Internet Shakespeare Editions

Author: William Shakespeare
Not Peer Reviewed

Henry VI, Part 2 (Folio 1, 1623)



124
The second Part of Henry the Sixt.

As for the Duke of Yorke, this late Complaint
Will make but little for his benefit:
485So one by one wee'le weed them all at last,
And you your selfe shall steere the happy Helme.
Exit.

Sound a Sennet.

Enter the King, Duke Humfrey, Cardinall, Bucking-
ham, Yorke, Salisbury, Warwicke,
490and the Duchesse.

King. For my part, Noble Lords, I care not which,
Or Somerset, or Yorke, all's one to me.
Yorke. If Yorke haue ill demean'd himselfe in France,
Then let him be denay'd the Regent-ship.
495Som. If Somerset be vnworthy of the Place,
Let Yorke be Regent, I will yeeld to him.
Warw. Whether your Grace be worthy, yea or no,
Dispute not that, Yorke is the worthyer.
Card. Ambitious Warwicke, let thy betters speake.
500Warw. The Cardinall's not my better in the field.
Buck. All in this presence are thy betters, Warwicke.
Warw. Warwicke may liue to be the best of all.
Salisb. Peace Sonne, and shew some reason Buckingham
Why Somerset should be preferr'd in this?
505Queene. Because the King forsooth will haue it so.
Humf. Madame, the King is old enough himselfe
To giue his Censure: These are no Womens matters.
Queene. If he be old enough, what needs your Grace
To be Protector of his Excellence?
510Humf. Madame, I am Protector of the Realme,
And at his pleasure will resigne my Place.
Suff. Resigne it then, and leaue thine insolence.
Since thou wert King; as who is King, but thou?
The Common-wealth hath dayly run to wrack,
515The Dolphin hath preuayl'd beyond the Seas,
And all the Peeres and Nobles of the Realme
Haue beene as Bond-men to thy Soueraigntie.
Card. The Commons hast thou rackt, the Clergies Bags
Are lanke and leane with thy Extortions.
520Som. Thy sumptuous Buildings, and thy Wiues Attyre
Haue cost a masse of publique Treasurie.
Buck. Thy Crueltie in execution
Vpon Offendors, hath exceeded Law,
And left thee to the mercy of the Law.
525Queene. Thy sale of Offices and Townes in France,
If they were knowne, as the suspect is great,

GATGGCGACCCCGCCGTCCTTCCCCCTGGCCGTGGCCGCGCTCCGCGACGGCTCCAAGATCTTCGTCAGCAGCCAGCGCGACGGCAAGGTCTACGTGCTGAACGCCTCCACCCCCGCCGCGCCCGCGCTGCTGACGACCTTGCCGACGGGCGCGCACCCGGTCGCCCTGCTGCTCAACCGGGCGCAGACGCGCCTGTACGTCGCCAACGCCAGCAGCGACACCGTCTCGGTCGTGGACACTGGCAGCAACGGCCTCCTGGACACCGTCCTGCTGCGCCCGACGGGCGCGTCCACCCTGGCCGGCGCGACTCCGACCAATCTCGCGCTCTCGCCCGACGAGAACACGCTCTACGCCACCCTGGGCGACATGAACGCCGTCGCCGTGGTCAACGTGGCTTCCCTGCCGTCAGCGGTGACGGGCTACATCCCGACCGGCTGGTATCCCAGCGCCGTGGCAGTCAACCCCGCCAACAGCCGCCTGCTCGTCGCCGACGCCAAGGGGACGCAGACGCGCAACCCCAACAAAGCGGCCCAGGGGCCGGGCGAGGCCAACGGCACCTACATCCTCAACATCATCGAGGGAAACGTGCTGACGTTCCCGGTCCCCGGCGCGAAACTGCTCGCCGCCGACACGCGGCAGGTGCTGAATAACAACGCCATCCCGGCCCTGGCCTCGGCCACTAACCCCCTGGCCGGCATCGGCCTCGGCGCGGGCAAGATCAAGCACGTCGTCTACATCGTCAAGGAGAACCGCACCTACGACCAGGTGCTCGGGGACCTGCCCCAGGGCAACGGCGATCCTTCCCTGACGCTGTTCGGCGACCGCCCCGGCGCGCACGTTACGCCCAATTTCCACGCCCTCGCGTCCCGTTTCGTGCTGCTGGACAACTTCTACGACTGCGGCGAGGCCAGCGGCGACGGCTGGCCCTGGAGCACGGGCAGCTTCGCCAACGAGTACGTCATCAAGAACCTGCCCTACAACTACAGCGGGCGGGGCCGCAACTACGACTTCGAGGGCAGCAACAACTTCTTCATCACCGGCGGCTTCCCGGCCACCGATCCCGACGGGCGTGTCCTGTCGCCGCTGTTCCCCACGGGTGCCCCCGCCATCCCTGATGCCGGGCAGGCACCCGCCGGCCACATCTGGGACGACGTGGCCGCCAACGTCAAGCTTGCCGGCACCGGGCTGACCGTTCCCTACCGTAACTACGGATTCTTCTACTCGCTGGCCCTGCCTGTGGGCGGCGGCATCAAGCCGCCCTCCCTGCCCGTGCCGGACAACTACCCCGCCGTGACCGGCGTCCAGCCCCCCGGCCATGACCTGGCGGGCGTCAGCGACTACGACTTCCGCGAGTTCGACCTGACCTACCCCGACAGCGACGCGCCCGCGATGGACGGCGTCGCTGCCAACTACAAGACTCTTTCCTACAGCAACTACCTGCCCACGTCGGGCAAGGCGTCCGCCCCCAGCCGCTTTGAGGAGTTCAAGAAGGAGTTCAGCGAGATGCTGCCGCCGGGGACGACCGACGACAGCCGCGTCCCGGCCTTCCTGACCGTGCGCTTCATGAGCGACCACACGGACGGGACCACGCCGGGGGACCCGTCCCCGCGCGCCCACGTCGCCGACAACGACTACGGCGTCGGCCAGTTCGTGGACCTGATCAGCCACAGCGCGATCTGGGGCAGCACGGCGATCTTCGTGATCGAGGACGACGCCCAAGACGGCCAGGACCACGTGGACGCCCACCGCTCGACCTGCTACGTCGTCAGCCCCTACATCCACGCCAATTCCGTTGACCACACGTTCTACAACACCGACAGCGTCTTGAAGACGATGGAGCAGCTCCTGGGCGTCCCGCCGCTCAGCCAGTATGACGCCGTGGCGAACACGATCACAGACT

Would make thee quickly hop without thy Head.
Exit Humfrey.
Giue me my Fanne: what, Mynion, can ye not?
530
She giues the Duchesse a box on the eare.
I cry you mercy, Madame: was it you?
Duch. Was't I? yea, I it was, prowd French-woman:
Could I come neere your Beautie with my Nayles,
I could set my ten Commandements in your face.
535King. Sweet Aunt be quiet, 'twas against her will.
Duch. Against her will, good King? looke to't in time,
Shee'le hamper thee, and dandle thee like a Baby:
Though in this place most Master weare no Breeches,
She shall not strike Dame Elianor vnreueng'd.
540
Exit Elianor.
Buck. Lord Cardinall, I will follow Elianor,
And listen after Humfrey, how he proceedes:
Shee's tickled now, her Fume needs no spurres,
Shee'le gallop farre enough to her destruction.
545
Exit Buckingham.

Enter Humfrey.

Humf. Now Lords, my Choller being ouer-blowne,
With walking once about the Quadrangle,
I come to talke of Common-wealth Affayres.
550As for your spightfull false Obiections,
Proue them, and I lye open to the Law:
But God in mercie so deale with my Soule,
As I in dutie loue my King and Countrey.
But to the matter that we haue in hand:
555I say, my Soueraigne, Yorke is meetest man
To be your Regent in the Realme of France.
Suff. Before we make election, giue me leaue
To shew some reason, of no little force,
That Yorke is most vnmeet of any man.
560Yorke. Ile tell thee, Suffolke, why I am vnmeet.
First, for I cannot flatter thee in Pride:
Next, if I be appointed for the Place,
My Lord of Somerset will keepe me here,
Without Discharge, Money, or Furniture,
565Till France be wonne into the Dolphins hands:
Last time I danc't attendance on his will,
Till Paris was besieg'd, famisht, and lost.
Warw. That can I witnesse, and a fouler fact
Did neuer Traytor in the Land commit.
570Suff. Peace head-strong Warwicke.
Warw. Image of Pride, why should I hold my peace?

Enter Armorer and his Man.

Suff. Because here is a man accused of Treason,
Pray God the Duke of Yorke excuse himselfe.
575Yorke. Doth any one accuse Yorke for a Traytor?
King. What mean'st thou, Suffolke? tell me, what are
these?
Suff. Please it your Maiestie, this is the man
That doth accuse his Master of High Treason;
580His words were these: That Richard, Duke of Yorke,
Was rightfull Heire vnto the English Crowne,
And that your Maiestie was an Vsurper.
King. Say man, were these thy words?
Armorer. And't shall please your Maiestie, I neuer sayd
585nor thought any such matter: God is my witnesse, I am
falsely accus'd by the Villaine.
Peter. By these tenne bones, my Lords, hee did speake
them to me in the Garret one Night, as wee were scow-
ring my Lord of Yorkes Armor.
590Yorke. Base Dunghill Villaine, and Mechanicall,
Ile haue thy Head for this thy Traytors speech:
I doe beseech your Royall Maiestie,
Let him haue all the rigor of the Law.
Armorer. Alas, my Lord, hang me if euer I spake the
595words: my accuser is my Prentice, and when I did cor-
rect him for his fault the other day, he did vow vpon his
knees he would be euen with me: I haue good witnesse
of this; therefore I beseech your Maiestie, doe not cast
away an honest man for a Villaines accusation.
600King. Vnckle, what shall we say to this in law?
Humf. This doome, my Lord, if I may iudge:
Let Somerset be Regent o're the French,
Because in Yorke this breedes suspition;
And let these haue a day appointed them
605For single Combat, in conuenient place,
For he hath witnesse of his seruants malice:
This is the Law, and this Duke Humfreyes doome.
Som. I